23 May 2011

GOP: job creation by paradox

Chris Gibson represents the congressional district that neighbors mine. He wrote an op-ed that was published yesterday in one of the papers I work for. In it, the freshman Republican lays down his priorities for "Restoring America's Greatness." As Republican priorities, these are predictable enough. Mentioned first, and presumably Gibson's first priority, is creating jobs. He opens with this disclaimer: "I firmly believe that jobs are not created by an act of Congress." The congressman follows this with the standard GOP argument that maximum job creation will result from minimized government interference. "Congress should focus on fostering a business environment that allows for job creation by attacking the impediments to growth," he writes, "high taxes, onerous and duplicative regulations and spiraling health care and energy costs." Implicit here is the key to Republicans' magical thinking about the American economy. Taxes and regulations are the impediments to growth. Factors independent of government, like global economic competition or any fluctuation in demand due to poverty or market saturation, apparently have no bearing on the economy's rate of or capacity for growth. Remove those impediments imposed by government, Republicans assume, and demand, competiveness and overall job creation will take care of themselves. If the economy doesn't recover, of course, Republicans will say that the government is still overburdening it with regulations and taxes. But if it does, regardless of the factors that might actually drive a recovery, I can guarantee you that, despite his disclaimer, Rep. Gibson, along with all his fellow Republicans, will say that they created jobs. If so, which statement would be the lie -- the disclaimer or the boast?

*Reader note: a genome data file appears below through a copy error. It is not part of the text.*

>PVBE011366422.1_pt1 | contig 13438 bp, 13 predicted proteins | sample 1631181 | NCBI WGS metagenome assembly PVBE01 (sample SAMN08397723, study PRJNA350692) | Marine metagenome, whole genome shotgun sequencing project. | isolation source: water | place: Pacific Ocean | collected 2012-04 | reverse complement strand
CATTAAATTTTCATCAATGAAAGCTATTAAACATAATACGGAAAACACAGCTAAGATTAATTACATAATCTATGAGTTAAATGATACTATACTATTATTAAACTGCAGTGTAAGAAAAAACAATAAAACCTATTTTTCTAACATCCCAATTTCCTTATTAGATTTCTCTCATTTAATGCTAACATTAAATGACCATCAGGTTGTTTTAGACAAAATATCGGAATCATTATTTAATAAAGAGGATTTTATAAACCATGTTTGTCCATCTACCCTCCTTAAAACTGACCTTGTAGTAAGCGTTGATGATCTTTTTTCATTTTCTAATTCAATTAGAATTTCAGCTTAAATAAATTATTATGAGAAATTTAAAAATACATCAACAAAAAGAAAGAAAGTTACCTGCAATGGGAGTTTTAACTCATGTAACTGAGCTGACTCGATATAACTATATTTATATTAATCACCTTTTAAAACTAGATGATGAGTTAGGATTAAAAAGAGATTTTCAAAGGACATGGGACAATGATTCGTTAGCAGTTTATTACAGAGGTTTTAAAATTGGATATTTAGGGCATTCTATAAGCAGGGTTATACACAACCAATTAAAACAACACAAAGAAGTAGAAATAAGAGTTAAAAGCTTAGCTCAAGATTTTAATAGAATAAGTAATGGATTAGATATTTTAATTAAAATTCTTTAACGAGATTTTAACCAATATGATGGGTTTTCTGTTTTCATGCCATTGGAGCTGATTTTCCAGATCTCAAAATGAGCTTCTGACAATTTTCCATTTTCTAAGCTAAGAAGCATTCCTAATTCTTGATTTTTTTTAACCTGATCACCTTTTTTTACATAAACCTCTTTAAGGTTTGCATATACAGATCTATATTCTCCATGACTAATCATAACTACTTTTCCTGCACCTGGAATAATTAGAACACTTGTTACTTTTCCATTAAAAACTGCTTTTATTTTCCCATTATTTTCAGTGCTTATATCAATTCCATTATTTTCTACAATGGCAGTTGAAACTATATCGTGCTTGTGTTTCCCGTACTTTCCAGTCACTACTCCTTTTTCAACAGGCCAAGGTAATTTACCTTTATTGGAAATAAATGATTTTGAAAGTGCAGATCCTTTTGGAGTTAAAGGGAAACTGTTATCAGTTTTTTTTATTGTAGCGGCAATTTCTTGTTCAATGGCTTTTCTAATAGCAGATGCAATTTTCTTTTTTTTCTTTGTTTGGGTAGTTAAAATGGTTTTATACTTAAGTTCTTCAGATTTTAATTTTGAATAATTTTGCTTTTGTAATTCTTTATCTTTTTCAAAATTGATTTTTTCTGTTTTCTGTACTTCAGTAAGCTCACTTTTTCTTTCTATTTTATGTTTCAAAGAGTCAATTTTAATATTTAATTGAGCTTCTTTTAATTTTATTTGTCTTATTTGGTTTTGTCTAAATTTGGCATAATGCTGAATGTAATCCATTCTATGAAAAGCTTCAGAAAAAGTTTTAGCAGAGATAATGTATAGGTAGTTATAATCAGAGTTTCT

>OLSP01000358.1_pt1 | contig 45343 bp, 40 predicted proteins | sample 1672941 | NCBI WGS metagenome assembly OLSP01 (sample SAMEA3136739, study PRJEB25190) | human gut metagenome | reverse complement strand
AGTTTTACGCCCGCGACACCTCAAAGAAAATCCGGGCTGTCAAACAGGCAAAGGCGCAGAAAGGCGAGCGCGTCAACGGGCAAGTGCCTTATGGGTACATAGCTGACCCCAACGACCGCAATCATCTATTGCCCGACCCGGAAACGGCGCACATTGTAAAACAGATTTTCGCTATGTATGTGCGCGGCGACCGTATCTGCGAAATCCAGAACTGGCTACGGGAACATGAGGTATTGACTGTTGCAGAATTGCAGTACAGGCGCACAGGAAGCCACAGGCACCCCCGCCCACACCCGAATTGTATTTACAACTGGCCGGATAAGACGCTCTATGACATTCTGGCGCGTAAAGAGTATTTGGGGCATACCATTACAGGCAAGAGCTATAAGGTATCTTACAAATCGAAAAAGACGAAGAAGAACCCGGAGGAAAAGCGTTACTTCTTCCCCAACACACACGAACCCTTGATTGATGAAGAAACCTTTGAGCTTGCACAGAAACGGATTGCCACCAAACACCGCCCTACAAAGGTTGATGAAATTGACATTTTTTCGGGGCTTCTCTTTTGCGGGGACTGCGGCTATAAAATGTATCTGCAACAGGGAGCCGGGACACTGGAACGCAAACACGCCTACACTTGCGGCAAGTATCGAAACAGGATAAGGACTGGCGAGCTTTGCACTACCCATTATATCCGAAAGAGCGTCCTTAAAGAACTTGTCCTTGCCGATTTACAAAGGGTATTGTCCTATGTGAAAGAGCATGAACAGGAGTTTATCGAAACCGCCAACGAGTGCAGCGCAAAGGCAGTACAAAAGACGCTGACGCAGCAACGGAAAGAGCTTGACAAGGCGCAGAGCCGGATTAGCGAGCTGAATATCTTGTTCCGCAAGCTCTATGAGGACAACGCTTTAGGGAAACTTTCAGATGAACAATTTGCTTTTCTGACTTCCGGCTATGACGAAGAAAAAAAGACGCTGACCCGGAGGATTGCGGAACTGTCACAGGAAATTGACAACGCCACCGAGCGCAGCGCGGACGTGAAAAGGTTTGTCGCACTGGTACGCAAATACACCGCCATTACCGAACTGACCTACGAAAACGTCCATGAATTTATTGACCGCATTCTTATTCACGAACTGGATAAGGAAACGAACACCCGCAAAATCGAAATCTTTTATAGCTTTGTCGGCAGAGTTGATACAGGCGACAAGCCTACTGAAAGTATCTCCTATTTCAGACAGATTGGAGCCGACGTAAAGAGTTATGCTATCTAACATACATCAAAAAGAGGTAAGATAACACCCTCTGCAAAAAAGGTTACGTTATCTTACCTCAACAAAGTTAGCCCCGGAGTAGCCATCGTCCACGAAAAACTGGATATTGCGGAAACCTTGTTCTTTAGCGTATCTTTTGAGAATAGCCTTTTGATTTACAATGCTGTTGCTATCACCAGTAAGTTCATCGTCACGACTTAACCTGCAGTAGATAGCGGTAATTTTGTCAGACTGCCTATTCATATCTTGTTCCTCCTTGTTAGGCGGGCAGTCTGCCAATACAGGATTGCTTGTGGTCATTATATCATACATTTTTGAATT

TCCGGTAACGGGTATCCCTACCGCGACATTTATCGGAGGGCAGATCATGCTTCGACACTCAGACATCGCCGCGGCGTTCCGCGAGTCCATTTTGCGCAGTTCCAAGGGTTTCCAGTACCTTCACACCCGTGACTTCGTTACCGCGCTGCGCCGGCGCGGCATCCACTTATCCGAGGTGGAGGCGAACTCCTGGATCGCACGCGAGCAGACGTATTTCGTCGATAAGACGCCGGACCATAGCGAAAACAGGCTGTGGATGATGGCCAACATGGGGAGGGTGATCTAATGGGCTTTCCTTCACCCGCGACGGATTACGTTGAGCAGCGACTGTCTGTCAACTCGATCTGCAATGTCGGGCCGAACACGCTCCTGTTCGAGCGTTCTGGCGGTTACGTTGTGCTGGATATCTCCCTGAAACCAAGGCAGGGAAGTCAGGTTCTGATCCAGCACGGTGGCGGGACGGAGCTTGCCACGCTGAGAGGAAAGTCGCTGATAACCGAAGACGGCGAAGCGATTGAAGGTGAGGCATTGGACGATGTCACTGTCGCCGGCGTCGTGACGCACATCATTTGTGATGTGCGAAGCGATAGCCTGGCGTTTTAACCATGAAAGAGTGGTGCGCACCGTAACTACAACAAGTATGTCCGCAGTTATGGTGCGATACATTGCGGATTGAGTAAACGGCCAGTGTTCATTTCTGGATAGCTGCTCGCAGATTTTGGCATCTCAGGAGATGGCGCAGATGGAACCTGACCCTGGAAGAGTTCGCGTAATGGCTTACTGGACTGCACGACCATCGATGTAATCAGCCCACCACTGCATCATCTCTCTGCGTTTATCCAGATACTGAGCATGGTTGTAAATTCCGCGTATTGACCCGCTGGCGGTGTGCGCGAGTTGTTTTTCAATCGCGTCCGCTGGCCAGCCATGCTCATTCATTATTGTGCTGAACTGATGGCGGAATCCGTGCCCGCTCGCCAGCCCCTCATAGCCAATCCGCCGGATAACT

1 comment:

Crhymethinc said...

That's because these idiots always think of taxes as a form of punishment. Just as they claim unions are "pay to work". Their minds are on their own bank accounts, not on the public good.

I am so sick of hearing their rhetoric, I'd like nothing more than to kick Mr. Gibson in the groin everytime he opens his mouth. He - and every other right-wing jackass who insists that cutting taxes and regulations for their campaign contributors will be good for the rest of us down the line.